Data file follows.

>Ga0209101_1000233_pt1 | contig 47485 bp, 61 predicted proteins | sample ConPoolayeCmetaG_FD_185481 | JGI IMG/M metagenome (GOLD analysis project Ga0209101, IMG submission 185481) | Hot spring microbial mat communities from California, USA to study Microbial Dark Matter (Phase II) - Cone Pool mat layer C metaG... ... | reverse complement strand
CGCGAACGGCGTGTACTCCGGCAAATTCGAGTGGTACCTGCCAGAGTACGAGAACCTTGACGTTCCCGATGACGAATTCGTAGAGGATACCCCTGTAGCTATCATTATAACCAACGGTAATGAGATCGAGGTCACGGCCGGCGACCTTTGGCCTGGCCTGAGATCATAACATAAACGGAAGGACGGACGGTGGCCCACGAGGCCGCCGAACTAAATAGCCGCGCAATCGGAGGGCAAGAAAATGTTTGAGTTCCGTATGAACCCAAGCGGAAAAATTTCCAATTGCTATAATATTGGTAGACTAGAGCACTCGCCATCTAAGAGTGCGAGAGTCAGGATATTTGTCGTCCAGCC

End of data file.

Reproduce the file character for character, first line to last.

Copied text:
>Ga0209101_1000233_pt1 | contig 47485 bp, 61 predicted proteins | sample ConPoolayeCmetaG_FD_185481 | JGI IMG/M metagenome (GOLD analysis project Ga0209101, IMG submission 185481) | Hot spring microbial mat communities from California, USA to study Microbial Dark Matter (Phase II) - Cone Pool mat layer C metaG... ... | reverse complement strand
CGCGAACGGCGTGTACTCCGGCAAATTCGAGTGGTACCTGCCAGAGTACGAGAACCTTGACGTTCCCGATGACGAATTCGTAGAGGATACCCCTGTAGCTATCATTATAACCAACGGTAATGAGATCGAGGTCACGGCCGGCGACCTTTGGCCTGGCCTGAGATCATAACATAAACGGAAGGACGGACGGTGGCCCACGAGGCCGCCGAACTAAATAGCCGCGCAATCGGAGGGCAAGAAAATGTTTGAGTTCCGTATGAACCCAAGCGGAAAAATTTCCAATTGCTATAATATTGGTAGACTAGAGCACTCGCCATCTAAGAGTGCGAGAGTCAGGATATTTGTCGTCCAGCC